Federal Agency Updates COVID-19 Guidance Including Testing Guidelines

In March 2020, the Equal Employment Opportunity Commission (EEOC) released guidance addressing various Frequently Asked Questions (FAQs) concerning COVID-19 issues. Since the original release, the FAQs have been updated on a near-monthly basis with new additions. Overall, the guidance has focused on disability-related inquiries, confidentiality, hiring, and reasonable accommodations under the Americans with Disabilities Act (ADA), as well as issues under Title VII of the Civil Rights Act and the Age Discrimination in Employment Act (ADEA). In its latest FAQ update, posted on September 8th, 2020, the EEOC covers some more practical questions employers have on several COVID-19 issues, such as testing, telecommuting, and sharing employee medical information.

Workplace COVID-19 Testing

As overall COVID-19 testing has expanded, many employers have been working on establishing testing protocols to keep employees and the public safe. There are still questions, however, if employers are permitted to test, particularly considering the general ADA requirement that any mandatory medical test of employees has to be “job related and consistent with business necessity.”

In previous guidance, the EEOC has already confirmed that employers may opt to administer COVID-19 testing to employees before initially permitting them to enter the workplace. In the updated FAQs, released in September 2020, the EEOC clarifies that periodic COVID testing to determine if an employee poses a direct threat to others is permissible. Also, in the most recent FAQs, the EEOC addresses updates to guidance as released by the Centers for Disease Control and Prevention (CDC). Specifically, the EEOC states that employers who administer COVID-19 viral testing under current CDC guidance will meet the ADA’s “business necessity” standard. Employers, however, also need to follow recommendations by the CDC or other public health authorities regarding whether, when, and for whom testing or other screening is appropriate.

Employee Health Screenings

Since the beginning of the COVID-19 pandemic, many workplaces have instituted screening programs to keep people safe and healthy. These programs normally consist of temperature checks and asking questions about COVID-19 symptoms and travel prior to allowing them entry to the facilities. The EEOC, however, has received questions as to whether or not they can flat out ask an employee if they have been tested for COVID-19. According to the recent guidance, yes, employers may ask that question. The EEOC, however, has not clearly stated if an employer may ask if the test was positive or negative.

Due to the fact that COVID-related requests are based on the theory of a “direct threat,” asking employees about COVID-19 testing does not extend to employees who are teleworking and not physically interacting with coworkers or the public. Asking employees about COVID-19 testing also does not extend to whether the employee’s family members have COVID-19 or symptoms associated with COVID-19. The EEOC did clarify though that employers may ask employees whether they have had contact with anyone diagnosed with COVID-19 or who may have symptoms associated with the disease.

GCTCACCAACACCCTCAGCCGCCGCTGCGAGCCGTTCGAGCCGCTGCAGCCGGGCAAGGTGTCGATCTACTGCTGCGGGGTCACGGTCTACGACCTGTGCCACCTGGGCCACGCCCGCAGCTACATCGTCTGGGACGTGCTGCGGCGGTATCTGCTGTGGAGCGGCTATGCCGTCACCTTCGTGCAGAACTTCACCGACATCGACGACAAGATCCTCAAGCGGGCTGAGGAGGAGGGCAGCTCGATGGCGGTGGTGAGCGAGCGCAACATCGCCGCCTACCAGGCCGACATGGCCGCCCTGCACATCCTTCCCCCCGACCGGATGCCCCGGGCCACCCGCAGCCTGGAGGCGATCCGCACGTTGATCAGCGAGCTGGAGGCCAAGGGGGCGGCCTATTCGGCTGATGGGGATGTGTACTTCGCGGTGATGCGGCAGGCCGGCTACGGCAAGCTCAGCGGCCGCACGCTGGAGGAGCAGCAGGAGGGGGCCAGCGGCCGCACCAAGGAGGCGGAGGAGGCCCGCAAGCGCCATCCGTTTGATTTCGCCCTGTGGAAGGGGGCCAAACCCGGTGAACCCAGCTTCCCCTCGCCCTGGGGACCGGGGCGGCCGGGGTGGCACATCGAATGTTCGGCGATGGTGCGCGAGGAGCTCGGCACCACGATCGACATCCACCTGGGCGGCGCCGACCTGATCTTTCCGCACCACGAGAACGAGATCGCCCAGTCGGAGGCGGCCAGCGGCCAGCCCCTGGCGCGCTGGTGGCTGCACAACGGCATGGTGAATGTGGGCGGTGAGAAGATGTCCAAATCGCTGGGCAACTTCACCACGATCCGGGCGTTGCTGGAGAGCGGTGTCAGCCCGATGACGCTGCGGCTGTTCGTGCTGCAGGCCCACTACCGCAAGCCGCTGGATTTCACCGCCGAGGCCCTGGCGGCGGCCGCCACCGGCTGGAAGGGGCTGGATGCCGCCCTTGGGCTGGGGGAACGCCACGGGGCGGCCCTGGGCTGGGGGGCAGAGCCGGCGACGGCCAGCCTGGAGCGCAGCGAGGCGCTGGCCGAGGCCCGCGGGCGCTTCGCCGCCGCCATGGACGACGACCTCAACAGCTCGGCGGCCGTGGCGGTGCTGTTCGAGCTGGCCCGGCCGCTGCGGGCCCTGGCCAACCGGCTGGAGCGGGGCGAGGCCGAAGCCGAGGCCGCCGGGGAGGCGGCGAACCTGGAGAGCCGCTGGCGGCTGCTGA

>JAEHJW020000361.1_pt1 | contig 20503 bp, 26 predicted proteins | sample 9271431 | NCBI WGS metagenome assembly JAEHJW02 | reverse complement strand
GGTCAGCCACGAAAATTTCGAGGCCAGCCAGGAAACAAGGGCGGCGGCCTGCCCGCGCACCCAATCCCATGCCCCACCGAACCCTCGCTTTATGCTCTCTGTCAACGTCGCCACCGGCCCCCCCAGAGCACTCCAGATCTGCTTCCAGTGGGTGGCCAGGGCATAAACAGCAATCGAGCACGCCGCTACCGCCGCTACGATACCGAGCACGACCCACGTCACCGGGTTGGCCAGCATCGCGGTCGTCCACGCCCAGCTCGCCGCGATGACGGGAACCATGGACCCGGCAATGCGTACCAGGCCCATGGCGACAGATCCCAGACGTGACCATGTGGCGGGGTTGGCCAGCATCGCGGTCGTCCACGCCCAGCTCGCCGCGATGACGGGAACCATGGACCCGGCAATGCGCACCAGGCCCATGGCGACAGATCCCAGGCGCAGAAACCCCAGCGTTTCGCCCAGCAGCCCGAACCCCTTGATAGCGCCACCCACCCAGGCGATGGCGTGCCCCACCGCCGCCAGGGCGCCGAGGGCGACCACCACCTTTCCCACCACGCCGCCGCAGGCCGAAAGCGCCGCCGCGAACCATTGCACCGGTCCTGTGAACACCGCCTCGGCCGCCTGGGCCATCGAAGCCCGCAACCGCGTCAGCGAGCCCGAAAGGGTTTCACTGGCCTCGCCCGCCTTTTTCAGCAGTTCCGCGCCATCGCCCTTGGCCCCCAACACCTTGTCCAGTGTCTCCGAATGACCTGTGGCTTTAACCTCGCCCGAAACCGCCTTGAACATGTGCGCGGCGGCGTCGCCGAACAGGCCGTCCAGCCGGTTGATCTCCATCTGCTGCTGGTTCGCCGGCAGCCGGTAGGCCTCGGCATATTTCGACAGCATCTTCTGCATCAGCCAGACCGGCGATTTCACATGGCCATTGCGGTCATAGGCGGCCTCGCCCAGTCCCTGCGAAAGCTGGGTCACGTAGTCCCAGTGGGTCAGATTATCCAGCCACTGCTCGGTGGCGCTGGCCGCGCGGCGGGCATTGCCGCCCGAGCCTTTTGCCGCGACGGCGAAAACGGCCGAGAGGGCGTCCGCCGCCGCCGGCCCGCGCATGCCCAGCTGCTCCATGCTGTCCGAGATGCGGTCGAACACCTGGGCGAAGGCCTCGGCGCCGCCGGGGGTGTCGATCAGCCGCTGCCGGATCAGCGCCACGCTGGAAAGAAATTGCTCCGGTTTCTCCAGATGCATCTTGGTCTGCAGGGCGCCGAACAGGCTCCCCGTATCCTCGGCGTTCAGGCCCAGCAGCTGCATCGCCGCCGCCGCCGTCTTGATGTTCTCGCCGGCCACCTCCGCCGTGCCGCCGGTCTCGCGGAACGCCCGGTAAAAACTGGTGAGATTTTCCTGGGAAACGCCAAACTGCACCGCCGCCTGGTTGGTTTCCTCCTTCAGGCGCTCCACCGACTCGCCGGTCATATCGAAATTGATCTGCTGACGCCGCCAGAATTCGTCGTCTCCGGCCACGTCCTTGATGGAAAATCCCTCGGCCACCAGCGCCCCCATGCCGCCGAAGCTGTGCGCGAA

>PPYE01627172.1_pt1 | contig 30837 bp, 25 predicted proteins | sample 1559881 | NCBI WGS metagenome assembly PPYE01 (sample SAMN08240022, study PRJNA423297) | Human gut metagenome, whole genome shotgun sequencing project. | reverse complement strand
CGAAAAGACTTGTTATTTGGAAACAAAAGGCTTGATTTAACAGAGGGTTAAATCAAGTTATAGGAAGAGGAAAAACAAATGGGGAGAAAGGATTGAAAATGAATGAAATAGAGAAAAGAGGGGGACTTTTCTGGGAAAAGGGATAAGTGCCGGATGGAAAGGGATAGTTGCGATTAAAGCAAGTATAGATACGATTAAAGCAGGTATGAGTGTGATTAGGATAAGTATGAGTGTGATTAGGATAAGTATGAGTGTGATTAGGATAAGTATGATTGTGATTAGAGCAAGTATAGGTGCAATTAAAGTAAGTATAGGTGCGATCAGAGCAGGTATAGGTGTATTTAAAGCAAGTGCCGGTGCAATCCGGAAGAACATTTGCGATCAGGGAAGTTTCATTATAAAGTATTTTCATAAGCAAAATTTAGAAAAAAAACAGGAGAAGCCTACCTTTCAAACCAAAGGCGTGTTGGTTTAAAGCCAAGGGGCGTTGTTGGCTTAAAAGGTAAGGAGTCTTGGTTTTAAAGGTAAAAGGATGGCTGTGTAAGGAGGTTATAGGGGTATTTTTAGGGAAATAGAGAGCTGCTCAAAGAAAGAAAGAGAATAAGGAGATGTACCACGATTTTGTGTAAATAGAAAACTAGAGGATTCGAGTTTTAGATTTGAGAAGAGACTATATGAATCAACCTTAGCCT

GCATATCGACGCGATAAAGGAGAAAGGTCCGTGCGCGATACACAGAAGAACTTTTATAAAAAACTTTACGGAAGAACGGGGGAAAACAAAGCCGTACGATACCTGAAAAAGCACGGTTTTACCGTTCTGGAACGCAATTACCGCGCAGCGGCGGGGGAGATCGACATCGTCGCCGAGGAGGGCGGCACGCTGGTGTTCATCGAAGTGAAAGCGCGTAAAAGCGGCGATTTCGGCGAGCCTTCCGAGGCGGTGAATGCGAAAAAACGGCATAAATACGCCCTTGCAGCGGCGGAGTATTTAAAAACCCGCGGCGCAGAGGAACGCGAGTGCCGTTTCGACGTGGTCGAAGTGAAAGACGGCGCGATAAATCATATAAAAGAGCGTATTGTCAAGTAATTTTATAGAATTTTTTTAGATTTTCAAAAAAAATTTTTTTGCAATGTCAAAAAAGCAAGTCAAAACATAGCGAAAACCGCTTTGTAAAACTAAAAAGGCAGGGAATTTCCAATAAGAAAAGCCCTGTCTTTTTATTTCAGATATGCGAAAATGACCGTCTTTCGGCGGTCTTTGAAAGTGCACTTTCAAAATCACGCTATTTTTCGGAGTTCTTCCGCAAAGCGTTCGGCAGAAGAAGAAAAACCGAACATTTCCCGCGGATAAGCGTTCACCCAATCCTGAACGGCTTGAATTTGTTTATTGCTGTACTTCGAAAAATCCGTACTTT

Focusing on a Single Employee

 The EEOC also addressed whether employers may focus screening efforts on a single employee. In this case, the employer must have a reasonable belief that this person might have the disease, such as a display of COVID-19 symptoms. However, employees working regularly or occasionally onsite and who report feeling ill or who call in sick may be asked questions about their symptoms as part of workplace screening for COVID-19, according to the EEOC.

Some employees may refuse to participate in employer-administered screening programs. In that case, the EEOC states that the ADA allows employers to bar employees from physical presence in the workplace if they refuse to have their temperature taken or refuse to confirm whether they have COVID-19, symptoms associated with COVID-19, or have been tested for COVID-19.


According to the latest guidance, employers need to remember that the ADA requires all employee medical information to be maintained confidentially. If an employer discovers that an employee has COVID-19, the EEOC FAQs make clear that managers may report this information to appropriate persons in the organization in order to comply with public health authority guidance. It also would not be a violation of the ADA if a worker reports to his or her manager the COVID-19 status of a coworker in the same workplace. Employee health confidentiality also extents to those who are teleworking and not necessarily in the physical workplace.

NOTE: The details in this blog are provided for informational purposes only. All answers are general in nature and do not constitute legal advice. If legal advice or other expert assistance is required, the services of a competent professional should be sought. The author specifically disclaims any and all liability arising directly or indirectly from the reliance on or use of this blog.
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